Shanghai markets make steep gains amid news of plague and unemployment
Yesterday the stock market rose to +5.71: a 25.29% jump from last March. The gains are the result of ease of access to liquidity. Warnings of bubonic plague in Inner Mongolia: A partial lockdown for the city of Bayan Nur. Due to the closure of many firms during the pandemic, at least 80 million jobs have been lost, not to mention the lives of over 300 million migrants, not figured in official statistics.
Shanghai (AsiaNews) – The indices of the Shanghai stock exchange would appear to indicate a recovery for the Chinese economy after the huge losses incurred during the Covid-19 pandemic.
By 3 pm today the megalopolis stock exchange was at + 0.37%, but yesterday it hit a record of + 5.71%, the highest closing since last February. In addition, the index appears to have risen 25.29% from the lowest point reached during the lockdown on 23 March.
According to analysts, these upward spikes are due to the government imposed easing on bank loans. Last week the People's Bank of China lowered its own currency rate by 25 basis points to inject liquidity into the financial market.
Liquidity is so abundant that - according to Caixin - approximately 1570 billion yuan (198.12 billion euros) were invoiced yesterday between Shanghai and Shenzhen.
Yesterday there was more good news as no new coronavirus infections were reported in Beijing with only 8 new cases across the country.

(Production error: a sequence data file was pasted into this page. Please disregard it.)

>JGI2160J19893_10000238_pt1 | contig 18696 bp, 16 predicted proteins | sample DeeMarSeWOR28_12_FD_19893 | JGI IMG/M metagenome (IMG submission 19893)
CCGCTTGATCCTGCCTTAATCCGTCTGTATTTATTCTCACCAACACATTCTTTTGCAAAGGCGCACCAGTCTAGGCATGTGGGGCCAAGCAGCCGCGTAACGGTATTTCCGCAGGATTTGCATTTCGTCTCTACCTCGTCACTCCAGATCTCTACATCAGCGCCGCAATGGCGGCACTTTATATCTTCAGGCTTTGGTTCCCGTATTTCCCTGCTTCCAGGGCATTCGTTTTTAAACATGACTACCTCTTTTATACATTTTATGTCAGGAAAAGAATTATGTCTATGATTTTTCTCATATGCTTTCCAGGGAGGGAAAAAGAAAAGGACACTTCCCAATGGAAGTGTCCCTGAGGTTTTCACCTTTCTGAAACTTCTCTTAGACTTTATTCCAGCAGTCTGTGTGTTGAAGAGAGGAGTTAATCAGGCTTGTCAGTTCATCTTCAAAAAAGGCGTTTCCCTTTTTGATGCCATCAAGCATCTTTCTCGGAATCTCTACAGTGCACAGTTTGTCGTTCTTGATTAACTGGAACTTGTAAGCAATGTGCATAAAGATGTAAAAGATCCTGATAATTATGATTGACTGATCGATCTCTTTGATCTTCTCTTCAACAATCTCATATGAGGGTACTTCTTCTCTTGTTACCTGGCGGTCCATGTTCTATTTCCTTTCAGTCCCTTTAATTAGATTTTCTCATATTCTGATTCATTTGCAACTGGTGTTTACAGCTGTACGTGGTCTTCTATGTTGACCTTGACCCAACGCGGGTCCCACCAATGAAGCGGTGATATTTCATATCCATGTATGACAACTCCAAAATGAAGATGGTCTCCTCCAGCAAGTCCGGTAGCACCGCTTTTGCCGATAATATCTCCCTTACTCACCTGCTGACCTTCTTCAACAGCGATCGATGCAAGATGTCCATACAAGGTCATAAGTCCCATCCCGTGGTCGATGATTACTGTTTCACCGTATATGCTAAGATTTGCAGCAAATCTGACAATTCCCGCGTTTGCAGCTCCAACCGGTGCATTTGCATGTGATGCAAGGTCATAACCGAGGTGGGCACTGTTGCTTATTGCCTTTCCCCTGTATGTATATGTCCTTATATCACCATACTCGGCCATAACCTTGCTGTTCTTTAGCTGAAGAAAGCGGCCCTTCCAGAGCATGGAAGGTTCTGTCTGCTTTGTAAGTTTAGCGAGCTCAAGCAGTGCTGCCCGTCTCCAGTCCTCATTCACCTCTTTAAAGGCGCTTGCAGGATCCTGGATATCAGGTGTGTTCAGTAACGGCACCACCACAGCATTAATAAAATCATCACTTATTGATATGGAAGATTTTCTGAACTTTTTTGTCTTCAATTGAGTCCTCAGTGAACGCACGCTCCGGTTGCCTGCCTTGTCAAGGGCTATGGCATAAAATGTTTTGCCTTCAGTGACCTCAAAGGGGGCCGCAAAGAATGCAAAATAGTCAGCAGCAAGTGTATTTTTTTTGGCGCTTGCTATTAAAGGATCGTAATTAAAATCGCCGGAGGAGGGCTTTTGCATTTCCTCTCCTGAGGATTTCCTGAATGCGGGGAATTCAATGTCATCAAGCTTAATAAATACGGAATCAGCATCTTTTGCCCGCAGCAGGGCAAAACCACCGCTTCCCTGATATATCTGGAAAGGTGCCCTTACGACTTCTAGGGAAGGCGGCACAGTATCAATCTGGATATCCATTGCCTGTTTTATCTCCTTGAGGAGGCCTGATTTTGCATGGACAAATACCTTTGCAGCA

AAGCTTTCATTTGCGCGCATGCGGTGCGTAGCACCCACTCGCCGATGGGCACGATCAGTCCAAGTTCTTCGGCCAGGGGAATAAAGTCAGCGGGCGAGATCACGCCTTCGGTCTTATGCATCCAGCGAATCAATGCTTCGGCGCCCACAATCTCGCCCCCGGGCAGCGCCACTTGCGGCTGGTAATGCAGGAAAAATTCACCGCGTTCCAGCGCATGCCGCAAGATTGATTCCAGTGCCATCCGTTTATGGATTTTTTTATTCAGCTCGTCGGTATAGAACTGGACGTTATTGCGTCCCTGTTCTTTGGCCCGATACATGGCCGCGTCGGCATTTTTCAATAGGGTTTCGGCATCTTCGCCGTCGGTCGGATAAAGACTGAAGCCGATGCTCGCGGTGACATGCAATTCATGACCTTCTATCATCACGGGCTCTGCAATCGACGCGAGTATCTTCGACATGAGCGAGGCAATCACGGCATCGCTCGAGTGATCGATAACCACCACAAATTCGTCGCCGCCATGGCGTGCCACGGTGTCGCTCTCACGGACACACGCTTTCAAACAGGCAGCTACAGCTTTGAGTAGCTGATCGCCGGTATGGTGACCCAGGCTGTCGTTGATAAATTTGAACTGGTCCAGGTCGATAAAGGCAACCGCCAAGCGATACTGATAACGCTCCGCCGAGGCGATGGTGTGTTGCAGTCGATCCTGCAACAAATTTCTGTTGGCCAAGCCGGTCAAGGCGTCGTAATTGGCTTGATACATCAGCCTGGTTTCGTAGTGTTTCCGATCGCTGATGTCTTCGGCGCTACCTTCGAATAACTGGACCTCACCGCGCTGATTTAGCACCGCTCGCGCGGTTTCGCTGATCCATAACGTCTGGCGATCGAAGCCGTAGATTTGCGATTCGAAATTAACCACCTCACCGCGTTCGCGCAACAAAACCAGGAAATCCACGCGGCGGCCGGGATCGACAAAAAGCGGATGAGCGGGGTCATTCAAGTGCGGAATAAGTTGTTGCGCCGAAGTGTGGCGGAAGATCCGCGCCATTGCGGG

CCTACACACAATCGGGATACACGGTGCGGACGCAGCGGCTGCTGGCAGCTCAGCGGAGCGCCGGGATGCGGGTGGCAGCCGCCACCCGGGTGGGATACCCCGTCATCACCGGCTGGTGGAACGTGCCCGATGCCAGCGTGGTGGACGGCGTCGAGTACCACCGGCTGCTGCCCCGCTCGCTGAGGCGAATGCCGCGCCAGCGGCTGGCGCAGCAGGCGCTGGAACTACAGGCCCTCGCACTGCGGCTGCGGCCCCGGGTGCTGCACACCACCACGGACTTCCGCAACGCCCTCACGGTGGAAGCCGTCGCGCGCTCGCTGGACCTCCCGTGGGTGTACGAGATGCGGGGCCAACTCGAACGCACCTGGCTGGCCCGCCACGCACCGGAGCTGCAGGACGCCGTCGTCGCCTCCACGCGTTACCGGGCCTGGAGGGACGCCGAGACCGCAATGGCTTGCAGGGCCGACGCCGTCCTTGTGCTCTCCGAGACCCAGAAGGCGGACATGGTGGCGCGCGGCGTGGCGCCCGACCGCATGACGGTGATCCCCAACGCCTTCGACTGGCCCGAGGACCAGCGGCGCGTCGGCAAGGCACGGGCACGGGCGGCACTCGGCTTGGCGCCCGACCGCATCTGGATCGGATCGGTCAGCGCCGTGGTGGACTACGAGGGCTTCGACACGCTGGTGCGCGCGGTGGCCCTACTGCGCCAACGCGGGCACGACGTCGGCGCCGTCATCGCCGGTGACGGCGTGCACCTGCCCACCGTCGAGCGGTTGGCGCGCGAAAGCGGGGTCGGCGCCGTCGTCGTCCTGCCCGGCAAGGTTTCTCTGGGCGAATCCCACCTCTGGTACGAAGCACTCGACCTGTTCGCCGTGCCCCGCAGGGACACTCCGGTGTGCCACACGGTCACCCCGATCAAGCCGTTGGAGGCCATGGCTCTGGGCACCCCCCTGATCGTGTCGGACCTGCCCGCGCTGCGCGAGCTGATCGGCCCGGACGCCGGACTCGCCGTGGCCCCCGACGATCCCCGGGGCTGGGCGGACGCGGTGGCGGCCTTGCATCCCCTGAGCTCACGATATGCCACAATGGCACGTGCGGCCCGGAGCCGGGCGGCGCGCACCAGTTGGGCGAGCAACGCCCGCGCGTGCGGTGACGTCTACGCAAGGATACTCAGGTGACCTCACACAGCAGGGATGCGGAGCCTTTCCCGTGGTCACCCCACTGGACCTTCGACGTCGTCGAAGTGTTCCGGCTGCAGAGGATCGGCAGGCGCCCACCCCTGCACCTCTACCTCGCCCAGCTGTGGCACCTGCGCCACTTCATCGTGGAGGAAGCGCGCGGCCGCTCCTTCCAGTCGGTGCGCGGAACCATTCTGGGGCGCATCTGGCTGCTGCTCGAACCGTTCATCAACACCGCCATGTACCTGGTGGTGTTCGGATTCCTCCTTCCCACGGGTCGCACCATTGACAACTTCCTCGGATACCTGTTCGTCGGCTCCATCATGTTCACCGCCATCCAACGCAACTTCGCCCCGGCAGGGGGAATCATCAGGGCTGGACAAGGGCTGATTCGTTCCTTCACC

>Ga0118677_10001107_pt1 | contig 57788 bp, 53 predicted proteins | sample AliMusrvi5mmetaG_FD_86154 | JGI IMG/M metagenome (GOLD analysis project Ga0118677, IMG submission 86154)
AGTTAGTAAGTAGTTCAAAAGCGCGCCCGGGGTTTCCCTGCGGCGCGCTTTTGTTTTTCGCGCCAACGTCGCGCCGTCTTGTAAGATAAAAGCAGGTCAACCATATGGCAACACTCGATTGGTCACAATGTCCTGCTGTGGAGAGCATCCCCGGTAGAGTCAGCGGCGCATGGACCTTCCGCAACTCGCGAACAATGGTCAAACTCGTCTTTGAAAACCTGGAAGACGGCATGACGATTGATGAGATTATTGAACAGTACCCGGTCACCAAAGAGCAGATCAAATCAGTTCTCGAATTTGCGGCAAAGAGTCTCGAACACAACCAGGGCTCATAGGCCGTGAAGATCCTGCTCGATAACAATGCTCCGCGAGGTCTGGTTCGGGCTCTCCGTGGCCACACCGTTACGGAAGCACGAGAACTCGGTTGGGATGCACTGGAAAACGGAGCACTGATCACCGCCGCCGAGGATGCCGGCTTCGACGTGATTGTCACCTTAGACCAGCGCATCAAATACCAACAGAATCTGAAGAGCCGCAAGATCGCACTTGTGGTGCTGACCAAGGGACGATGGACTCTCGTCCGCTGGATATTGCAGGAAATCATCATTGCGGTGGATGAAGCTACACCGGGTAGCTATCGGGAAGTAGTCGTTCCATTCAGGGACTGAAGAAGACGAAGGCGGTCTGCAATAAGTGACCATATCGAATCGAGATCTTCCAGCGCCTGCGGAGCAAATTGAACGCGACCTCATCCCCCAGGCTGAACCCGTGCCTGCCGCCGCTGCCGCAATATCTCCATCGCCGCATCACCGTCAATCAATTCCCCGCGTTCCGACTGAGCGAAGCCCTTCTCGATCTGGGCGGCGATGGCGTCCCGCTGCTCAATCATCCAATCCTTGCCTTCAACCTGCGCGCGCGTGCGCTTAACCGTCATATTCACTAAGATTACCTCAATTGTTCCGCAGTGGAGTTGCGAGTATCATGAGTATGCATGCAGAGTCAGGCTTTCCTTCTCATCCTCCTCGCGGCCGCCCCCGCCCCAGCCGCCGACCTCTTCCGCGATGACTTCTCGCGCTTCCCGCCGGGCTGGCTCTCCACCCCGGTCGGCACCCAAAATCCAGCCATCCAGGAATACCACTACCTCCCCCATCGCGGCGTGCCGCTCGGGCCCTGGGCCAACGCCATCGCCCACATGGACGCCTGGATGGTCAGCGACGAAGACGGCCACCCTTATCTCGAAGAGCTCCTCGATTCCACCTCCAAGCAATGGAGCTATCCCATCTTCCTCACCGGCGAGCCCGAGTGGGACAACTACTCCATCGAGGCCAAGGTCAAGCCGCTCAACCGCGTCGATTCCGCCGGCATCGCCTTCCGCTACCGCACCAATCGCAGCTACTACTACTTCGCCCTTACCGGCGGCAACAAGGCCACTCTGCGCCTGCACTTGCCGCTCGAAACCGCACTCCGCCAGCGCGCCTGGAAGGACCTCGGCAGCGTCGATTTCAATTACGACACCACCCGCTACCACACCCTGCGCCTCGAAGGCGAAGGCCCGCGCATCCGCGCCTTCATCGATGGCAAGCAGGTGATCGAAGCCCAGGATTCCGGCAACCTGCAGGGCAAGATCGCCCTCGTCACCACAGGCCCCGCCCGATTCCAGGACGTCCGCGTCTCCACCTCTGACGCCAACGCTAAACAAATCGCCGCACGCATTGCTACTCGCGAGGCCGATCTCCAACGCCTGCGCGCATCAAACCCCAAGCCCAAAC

However, there is also some bad news. The first two days ago an alarm was raised in Inner Mongolia following the discovery of a case of bubonic plague in a breeder. The Bayan Nur Health Commission ordered city residents of about half a million people to stop hunting, not to skin animals, to transport rodents and other animals that act as a means of contagion. The population must also report unusual fevers, and if dead marmots are encountered.
Last November four people were infected: two with bubonic plague; two with the kung pandemic. These four survived, but one Gansu patient died of coronavirus.
According to the World Health Organization, the plague - which is carried by flies and rodents - kills 30% to 60% of the infected.
The other bad news is rising unemployment. Due to the pandemic many small and medium-sized enterprises went bankrupt; at least 63 million of them risk closure.
According to the latest available figures from UBS Securities, 80 million jobs in services, industry and construction have been lost as a result of the pandemic.
Zhongtai Securities puts the unemployment rate in China at 20.5%, with around 70 million jobs lost just because of the coronavirus while official estimates speak of a 5.9% unemployed.
The Economist Intelligence Unit has estimated that 250 million Chinese workers will lose between 10% and 50% of their earnings.
The statistics do not take into account the over 300 million migrant workers. Several tens of millions who returned from the countryside to the cities to work have found their factory closed.